If you don’t have mixers with built-in amps, you need separate cables to transmit the mixer’s and the amplifier’s audio signals.
6) Mixing Console
The mixing console is the device that you would use to combine sounds from different audio sources. As such, there are very important to the PA system. If setting up the PA system is like preparing for war, the mixing console would serve as the main headquarters where the tactics and strategies are done.
The typical mixing board comes with many channels ranging from 8 to 32 channels. It also has main stereo outputs, plus multiple aux outputs. It also has a few subgroups.
The mixing board is also responsible for routing and changing the audio signals’ volume level, the timbre, and even the dynamics of various audio signals. The cables that go into the mixers are usually TRS and XLR cables.
The mixer can also supply phantom power for the microphones. It can pan control for every channel. It can also monitor mixes and channel signals to the stage monitors. Moreover, the typical mixing consoles come with right and left outputs. It also comes with individual outputs called “Aux sends.”
The different components of the PA system are not connected wirelessly. Hence, you will need cables to join them. The most common cable types used to connect the different PA system components are the XLR, TRS, and Speakon. The amplifiers and mixers, for example, come with TRS and XLR outputs and inputs. Some amplifiers may have banana cabling, which is one form of RCA outputs.
The use of the right cables is critical to the overall setup of the PA system. If you use the wrong cables and connectors, the components may not function well or get damaged in the worst case.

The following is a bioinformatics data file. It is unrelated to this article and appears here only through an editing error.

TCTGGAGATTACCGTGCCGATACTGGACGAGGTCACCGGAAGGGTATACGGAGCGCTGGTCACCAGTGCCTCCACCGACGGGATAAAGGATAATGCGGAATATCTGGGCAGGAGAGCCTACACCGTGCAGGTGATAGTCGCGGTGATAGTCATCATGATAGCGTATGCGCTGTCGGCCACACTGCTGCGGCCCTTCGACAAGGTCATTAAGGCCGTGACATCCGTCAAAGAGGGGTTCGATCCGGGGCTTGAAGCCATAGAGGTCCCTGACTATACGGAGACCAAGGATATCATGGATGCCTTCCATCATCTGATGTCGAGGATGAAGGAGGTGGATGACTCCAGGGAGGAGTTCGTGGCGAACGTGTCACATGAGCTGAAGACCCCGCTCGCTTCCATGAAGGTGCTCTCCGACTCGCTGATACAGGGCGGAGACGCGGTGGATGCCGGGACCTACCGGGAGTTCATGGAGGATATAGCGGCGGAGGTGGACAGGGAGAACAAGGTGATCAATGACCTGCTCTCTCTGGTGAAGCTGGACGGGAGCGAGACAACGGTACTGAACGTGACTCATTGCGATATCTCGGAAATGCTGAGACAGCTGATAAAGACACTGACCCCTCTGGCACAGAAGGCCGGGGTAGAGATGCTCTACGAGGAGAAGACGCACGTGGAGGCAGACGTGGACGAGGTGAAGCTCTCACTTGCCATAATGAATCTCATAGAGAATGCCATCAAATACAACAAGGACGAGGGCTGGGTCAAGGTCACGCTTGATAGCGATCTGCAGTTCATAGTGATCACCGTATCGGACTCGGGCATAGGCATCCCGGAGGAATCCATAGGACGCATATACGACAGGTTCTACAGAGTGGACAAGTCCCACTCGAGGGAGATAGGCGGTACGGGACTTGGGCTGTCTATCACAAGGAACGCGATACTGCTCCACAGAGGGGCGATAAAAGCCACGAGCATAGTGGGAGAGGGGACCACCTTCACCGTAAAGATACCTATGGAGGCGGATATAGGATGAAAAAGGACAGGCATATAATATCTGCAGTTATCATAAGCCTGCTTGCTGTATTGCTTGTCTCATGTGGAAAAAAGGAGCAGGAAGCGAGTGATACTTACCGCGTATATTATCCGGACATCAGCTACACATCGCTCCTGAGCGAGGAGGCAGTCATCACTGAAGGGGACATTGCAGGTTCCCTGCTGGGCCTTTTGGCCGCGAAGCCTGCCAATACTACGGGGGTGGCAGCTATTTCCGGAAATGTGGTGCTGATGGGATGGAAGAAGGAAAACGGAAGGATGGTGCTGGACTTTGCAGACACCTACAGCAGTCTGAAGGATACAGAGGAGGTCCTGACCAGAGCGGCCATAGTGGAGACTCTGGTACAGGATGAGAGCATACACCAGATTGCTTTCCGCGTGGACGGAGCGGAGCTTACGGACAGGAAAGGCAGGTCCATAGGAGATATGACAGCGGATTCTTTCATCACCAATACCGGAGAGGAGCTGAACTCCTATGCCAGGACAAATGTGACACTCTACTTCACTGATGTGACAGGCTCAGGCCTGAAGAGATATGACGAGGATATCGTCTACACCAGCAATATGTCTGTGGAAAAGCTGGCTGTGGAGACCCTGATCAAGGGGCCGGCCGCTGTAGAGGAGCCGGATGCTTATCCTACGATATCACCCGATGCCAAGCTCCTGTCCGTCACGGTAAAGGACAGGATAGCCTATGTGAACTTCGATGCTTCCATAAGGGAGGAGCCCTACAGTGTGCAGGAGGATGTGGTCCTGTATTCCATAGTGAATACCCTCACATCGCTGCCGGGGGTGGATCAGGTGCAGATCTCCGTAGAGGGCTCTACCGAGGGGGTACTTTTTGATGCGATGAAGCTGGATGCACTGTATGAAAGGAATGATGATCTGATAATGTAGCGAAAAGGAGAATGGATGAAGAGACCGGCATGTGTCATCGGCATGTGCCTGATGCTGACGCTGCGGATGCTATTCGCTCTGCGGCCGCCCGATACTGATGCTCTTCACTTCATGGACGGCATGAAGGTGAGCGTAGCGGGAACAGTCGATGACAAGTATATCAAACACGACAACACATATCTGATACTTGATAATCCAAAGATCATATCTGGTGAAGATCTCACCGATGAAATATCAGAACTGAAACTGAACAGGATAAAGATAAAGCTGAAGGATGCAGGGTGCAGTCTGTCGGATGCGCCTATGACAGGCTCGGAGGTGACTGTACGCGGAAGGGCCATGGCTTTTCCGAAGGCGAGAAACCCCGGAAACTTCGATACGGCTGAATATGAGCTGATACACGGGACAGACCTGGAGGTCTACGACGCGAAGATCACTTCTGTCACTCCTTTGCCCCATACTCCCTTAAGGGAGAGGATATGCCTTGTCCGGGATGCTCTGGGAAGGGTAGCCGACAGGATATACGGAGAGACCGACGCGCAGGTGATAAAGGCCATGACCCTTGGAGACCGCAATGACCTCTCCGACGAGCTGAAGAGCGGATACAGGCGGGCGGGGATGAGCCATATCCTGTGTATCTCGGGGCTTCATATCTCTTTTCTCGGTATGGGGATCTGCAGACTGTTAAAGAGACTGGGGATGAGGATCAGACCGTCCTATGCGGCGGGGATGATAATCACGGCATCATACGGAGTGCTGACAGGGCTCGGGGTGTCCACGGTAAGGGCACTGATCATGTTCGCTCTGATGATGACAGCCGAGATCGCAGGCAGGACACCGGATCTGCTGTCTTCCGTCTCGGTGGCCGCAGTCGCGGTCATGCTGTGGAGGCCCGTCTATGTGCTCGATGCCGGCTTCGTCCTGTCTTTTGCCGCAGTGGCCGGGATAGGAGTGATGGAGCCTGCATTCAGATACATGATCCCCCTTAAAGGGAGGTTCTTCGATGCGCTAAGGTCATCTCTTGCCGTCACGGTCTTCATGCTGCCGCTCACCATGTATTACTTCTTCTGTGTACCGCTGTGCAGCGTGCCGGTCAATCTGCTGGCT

Microphones mostly use XLR cables with three-pins. Yet, you will also find some mics using 1/4″ TRS jacks. Some others even make use of 1/8″ jacks.
If you look closely at the PA system, you will notice the faders, which are the sliding controls. These fader controls organize every bus assignment and level of each channel. The faders also come with solo and mute buttons. These buttons partition the activities on every channel.
Faders can also be digital or analog. With analog fader, you can directly control the resistance to the source. It can also be digital. Digital faders can control the digital signal processor numerically. Many call the digital fader a virtual fader, for they are viewable on the audio workstation’s screen.
The layouts of most PAs are almost similar to each other. Thus, if you get the hang of the use of the simple PAs, you can also transition to the more complicated PAs without much problem. Furthermore, the prices of Public Address Systems range from $400 to $1,000 or even more.
You can also include effects in your PA system, though including them, is optional. Moreover, you can find modern mixers equipped with onboard effects. However, many prefer to have outboard effects in their PA systems. These outboard effects are stand-alone units, and examples of these outboard effects are compression, reverb, gates, delay, and equalizers.
Once you’ve known the essential components of a PA system is the first step in setting up a workable PA system. Operating the PA system necessitates another level of knowledge, and it can be frustrating sometimes but very rewarding most of the time. The operation of the PA system can be straightforward and trite, or it can be not very easy, especially if you are involved in large scale productions like big concerts.
If you intend to purchase a new PA system or want to dip your hands into the audio business, you need to be familiar with these different components and their functions. It will also help to hire a good sound engineer to manage your system sound mixing and routing.